On Dec 13, 9:56 am, WM <mueck...@rz.fh-augsburg.de> wrote:
> > It is nonsensical because the same could be assumed for Cantor's > diagonal. It would be undefinable and it would be impossible to prove > that it differs from all lines of the list - in particular if > undefinable reals exist and are members of the list. > Of course the diagonal in some cases can be non-definable, that is well known. For example take the set of all definable reals (which is countable), take any bijective function F between the set of all definable reals and the set N of all naturals, then F must be non- definable, since if F was definable then the antidiagonal on it would a definable real that is not in the list of all definable reals which cannot be. And so the anti-diagonal includes F in the formula defining it, but F is a non definable parameter so the Anti-diagonal is not a parameter free definable and thus as we say non definable.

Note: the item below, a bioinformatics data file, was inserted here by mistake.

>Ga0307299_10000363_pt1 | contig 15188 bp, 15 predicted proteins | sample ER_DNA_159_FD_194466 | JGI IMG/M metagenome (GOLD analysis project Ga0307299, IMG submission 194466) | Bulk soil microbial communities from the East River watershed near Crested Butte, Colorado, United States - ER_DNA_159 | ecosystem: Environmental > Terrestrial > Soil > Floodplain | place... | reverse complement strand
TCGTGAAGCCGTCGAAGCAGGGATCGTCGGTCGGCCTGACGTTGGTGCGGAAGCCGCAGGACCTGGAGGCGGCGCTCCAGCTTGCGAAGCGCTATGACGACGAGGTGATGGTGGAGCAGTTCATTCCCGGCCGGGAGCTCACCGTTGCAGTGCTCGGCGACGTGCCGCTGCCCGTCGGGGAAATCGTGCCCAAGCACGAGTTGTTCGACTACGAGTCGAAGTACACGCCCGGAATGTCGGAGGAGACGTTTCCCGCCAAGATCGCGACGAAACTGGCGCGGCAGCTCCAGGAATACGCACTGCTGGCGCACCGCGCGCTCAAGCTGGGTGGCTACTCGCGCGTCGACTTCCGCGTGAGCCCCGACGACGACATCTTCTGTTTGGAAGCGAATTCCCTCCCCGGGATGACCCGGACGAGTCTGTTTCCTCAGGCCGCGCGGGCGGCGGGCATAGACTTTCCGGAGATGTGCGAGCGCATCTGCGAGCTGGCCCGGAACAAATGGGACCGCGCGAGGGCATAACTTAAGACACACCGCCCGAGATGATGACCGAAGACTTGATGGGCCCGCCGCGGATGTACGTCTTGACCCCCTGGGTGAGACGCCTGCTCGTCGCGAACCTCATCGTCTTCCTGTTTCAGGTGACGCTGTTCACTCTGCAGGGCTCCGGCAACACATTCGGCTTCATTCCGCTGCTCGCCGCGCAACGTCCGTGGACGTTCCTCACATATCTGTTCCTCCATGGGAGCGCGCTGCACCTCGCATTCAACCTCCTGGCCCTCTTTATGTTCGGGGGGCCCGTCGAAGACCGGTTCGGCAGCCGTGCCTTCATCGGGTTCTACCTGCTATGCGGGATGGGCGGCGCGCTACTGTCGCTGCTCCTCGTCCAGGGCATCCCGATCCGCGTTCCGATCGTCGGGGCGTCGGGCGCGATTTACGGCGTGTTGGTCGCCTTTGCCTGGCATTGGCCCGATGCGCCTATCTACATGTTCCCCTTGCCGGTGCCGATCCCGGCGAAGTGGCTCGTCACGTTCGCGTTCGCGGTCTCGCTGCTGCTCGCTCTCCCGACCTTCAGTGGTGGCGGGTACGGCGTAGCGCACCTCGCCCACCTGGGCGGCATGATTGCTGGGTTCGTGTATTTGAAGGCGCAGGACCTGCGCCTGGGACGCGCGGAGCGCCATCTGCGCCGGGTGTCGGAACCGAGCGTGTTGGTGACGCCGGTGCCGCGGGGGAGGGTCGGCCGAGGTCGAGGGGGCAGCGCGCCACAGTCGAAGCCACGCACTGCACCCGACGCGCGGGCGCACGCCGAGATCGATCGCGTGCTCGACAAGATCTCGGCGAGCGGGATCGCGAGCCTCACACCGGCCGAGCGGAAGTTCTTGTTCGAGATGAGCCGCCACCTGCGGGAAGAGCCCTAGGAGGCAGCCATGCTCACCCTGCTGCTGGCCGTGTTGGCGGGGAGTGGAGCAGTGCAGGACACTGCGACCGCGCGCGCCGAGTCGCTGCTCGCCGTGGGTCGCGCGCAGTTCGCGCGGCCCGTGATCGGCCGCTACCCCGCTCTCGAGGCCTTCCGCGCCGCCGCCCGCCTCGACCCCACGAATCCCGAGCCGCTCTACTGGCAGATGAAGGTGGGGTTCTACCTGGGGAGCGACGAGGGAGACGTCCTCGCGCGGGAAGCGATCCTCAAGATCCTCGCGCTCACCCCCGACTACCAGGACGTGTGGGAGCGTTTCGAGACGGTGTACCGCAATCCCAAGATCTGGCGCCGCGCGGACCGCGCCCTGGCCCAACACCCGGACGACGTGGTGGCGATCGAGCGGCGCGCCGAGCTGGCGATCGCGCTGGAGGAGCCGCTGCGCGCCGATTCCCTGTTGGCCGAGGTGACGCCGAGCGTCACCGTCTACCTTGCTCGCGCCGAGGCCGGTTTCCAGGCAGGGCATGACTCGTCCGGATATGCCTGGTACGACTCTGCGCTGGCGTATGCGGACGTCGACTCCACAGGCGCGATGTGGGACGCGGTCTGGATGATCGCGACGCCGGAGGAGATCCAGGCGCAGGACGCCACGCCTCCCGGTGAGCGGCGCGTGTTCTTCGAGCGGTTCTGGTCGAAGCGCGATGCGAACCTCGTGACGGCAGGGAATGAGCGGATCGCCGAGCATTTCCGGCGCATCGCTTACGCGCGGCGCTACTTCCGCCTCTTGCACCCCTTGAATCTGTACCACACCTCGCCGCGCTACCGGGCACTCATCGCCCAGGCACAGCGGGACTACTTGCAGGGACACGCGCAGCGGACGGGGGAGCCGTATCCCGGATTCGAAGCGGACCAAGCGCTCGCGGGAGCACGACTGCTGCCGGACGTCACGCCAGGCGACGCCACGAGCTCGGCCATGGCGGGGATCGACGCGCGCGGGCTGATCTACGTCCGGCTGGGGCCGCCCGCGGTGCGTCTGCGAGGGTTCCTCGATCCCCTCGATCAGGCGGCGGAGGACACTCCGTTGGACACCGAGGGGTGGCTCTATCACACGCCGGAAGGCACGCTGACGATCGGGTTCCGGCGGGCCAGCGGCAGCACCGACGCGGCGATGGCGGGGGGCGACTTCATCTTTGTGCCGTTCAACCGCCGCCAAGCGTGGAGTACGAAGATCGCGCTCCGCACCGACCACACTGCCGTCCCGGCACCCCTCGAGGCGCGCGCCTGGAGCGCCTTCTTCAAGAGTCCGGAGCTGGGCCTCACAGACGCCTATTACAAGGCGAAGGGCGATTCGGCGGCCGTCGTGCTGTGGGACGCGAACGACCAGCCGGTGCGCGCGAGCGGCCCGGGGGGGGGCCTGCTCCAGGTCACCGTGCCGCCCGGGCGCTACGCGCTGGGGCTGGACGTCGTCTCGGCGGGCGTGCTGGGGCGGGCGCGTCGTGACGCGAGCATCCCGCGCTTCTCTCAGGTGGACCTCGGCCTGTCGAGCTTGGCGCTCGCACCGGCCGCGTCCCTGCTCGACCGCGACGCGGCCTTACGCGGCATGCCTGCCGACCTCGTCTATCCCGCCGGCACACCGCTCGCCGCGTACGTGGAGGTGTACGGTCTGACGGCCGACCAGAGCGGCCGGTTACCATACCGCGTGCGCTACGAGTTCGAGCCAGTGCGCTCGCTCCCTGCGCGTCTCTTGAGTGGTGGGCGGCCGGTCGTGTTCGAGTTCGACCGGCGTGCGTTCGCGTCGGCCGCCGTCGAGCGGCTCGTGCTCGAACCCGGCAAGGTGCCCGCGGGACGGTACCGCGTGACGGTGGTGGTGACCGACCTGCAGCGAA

That doesn't mean that we cannot prove it is different from all reals in the list, on the contrary we don't need parameter free definability in order to determine that the diagonal is different from the reals in the original list, we can do that without it, as Cantor did.
Your error is that you think too much of non definability. It is not so destructive as you think.